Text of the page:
An Epic Of the Most Brilliant Feats

Add a Comment by Rebecca Bollwitt

I’ve watched more sports on TV in the last year that I have ever before. It helps when you are the co-host of a hockey podcast, but I’ve been watching Canucks games my entire life. The difference this year is that I’m watching more football than I ever thought possible, that’s what I get for marrying an American.

One tradition before most sporting competitions is to sing the national anthem. Of course, if the teams are from different countries, both anthems will be sung as in the NHL. As a result, I now find myself walking around the house singing the Star Spangled Banner [wiki].

Now, it’s not that I’m a patriot (or even American), the song just gets stuck in my head. I’m still not sure if John knows all the words to O, Canada! [wiki] but as soon as he does master it, I’ll be teaching him the French version. Discovering that I knew all the words to the American anthem prompted him to fill me in on the history of the tune, which in turn prompted me to look up the origins of Canada’s song.

“The Star-Spangled Banner” is the national anthem of the United States of America, with lyrics written in 1814 by Francis Scott Key. Key, a 35-year-old lawyer and amateur poet, wrote them as a poem after witnessing the bombardment of Fort McHenry in Baltimore, Maryland, by British ships in Chesapeake Bay during the War of 1812. [wiki]

“O Canada” is the national anthem of Canada. Calixa Lavallée composed the music in 1880 as a patriotic song for that year’s St. Jean-Baptiste Day ceremony. The first lyrics that were composed for the song were written in French by Sir Adolphe Basile Routhier in 1880 for the same ceremony. An English translation did not appear until 1906… [wiki]

Both anthems have several versions and verses [gov], and both are to the tune of drinking songs from the UK. Whether it’s asking for God to keep our land or describing the bombs bursting in air, both are criticized for their un-PC-ness as well.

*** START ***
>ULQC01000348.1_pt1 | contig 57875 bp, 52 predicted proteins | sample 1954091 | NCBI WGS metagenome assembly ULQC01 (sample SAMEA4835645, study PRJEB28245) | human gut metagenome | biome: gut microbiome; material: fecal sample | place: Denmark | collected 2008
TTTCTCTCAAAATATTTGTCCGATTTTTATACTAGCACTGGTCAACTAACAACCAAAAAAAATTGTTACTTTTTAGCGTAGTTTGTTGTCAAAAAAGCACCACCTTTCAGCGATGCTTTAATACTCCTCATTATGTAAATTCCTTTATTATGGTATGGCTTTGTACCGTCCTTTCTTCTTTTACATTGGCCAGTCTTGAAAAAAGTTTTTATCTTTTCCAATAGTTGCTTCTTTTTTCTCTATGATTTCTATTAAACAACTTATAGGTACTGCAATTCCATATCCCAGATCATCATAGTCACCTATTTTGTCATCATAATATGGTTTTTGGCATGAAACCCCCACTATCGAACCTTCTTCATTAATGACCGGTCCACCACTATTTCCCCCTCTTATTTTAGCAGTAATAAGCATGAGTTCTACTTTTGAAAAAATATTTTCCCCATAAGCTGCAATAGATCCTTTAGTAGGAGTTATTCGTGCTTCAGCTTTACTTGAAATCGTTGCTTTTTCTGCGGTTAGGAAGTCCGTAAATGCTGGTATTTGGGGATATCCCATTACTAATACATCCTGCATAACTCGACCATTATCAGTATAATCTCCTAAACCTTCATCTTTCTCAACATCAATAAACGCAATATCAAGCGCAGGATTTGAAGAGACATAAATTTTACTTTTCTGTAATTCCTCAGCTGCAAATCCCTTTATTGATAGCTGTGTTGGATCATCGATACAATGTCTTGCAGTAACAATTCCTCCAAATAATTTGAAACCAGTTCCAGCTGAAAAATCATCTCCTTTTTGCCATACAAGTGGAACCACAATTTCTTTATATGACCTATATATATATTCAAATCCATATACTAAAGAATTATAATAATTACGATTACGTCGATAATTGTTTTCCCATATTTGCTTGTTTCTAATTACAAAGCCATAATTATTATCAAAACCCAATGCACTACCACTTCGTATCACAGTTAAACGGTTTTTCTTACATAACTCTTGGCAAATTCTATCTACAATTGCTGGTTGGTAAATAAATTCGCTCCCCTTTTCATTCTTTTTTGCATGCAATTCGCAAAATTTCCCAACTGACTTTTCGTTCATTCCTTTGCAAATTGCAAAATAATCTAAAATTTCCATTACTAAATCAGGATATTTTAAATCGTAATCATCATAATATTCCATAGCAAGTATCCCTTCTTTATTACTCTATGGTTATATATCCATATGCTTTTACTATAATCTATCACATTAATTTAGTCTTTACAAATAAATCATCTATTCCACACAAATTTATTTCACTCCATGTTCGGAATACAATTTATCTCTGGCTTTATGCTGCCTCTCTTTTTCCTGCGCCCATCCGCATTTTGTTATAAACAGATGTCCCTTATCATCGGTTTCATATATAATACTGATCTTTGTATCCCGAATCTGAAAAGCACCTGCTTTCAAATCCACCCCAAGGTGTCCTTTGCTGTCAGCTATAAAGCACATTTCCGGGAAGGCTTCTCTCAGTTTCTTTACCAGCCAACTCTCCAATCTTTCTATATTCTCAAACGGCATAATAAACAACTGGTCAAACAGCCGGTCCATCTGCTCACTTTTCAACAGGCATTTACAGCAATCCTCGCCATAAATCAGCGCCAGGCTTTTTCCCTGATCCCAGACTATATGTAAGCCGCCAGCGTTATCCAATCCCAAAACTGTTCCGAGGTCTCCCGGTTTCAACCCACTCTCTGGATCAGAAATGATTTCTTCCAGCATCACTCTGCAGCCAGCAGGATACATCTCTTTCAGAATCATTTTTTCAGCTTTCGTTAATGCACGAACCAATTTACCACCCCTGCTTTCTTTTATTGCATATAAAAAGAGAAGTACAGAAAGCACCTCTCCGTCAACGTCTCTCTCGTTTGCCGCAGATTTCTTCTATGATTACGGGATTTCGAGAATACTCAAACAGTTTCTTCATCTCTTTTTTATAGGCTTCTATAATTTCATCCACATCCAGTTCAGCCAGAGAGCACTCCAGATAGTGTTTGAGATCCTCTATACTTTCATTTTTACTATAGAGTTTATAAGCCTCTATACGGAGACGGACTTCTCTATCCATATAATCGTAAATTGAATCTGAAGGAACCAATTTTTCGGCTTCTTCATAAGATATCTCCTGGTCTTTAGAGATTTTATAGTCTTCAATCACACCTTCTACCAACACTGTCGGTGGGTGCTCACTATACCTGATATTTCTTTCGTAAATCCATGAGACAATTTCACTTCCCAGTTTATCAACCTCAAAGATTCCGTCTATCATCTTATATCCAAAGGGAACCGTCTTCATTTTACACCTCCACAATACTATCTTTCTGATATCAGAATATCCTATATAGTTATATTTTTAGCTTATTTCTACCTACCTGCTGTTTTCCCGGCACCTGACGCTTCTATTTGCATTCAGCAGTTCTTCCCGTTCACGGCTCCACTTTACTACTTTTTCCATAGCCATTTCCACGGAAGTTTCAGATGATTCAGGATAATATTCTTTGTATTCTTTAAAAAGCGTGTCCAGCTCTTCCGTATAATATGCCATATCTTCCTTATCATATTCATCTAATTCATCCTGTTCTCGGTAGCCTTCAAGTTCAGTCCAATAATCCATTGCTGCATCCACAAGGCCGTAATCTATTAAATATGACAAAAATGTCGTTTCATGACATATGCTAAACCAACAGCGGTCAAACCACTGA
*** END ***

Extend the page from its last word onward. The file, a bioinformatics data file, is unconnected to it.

Regardless, it still gives me chills when O! Canada is sung during the NHL playoffs and the person singing moves their microphone away to hold it up and capture the song flowing from the mouths and hearts of the spectators. It also reminds me of elementary school, when we would sing half the anthem in English then half in French. That was around the same time we had a Principal who would walk around with an acoustic guitar during assemblies. The anthem was usually followed by the entire student body being lead in singing “One Tin Soldier” [wiki] or “What Shall We do With a Drunken Sailor” [wiki].

History always fascinates me and when my little search for information pertains to something that conjures up so many memories and emotions (no matter how silly), it’s always worth the trip down memory lane via a blog post. I just hope John doesn’t feel disrespected when I sing his nation’s anthem while cooking breakfast in my pajamas… in a funny voice… really off-key.

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  1. GZ ExpatSunday, January 21st, 2007 — 2:56pm PST

    I am 100%, patriotic American. But, growing up in Portland, I attended several years of Winterhawk games at a time when Portland was the only US based team int he WHL. As you say, when teams play, both anthems are sung. I learned it over time.

    O! Canada has grown on me. It is a great song of love of country. For whatever reason, the Star Spangled Banner is about war…which seems odd to me, since the USA is supposed to be about peace. Frankly, I prefer God Bless America over the Star Spangled Banner. But, hey, Jimi Hendrix wouldn’t have been able to do his version had it been that (although he did a great version of God Save The Queen as well).

    Off the top of my head…O! Canada still sticks with me…

    O! Canada; Our home and native land
    True patriot love; in all thy sons command
    With glowing hearts; we see thee rise
    The true north strong and free
    From far and wide; O! Canada, we stand on guard for thee

    Is that right?? Great song…be proud of it.

    And continue to ‘stand on guard for thee’

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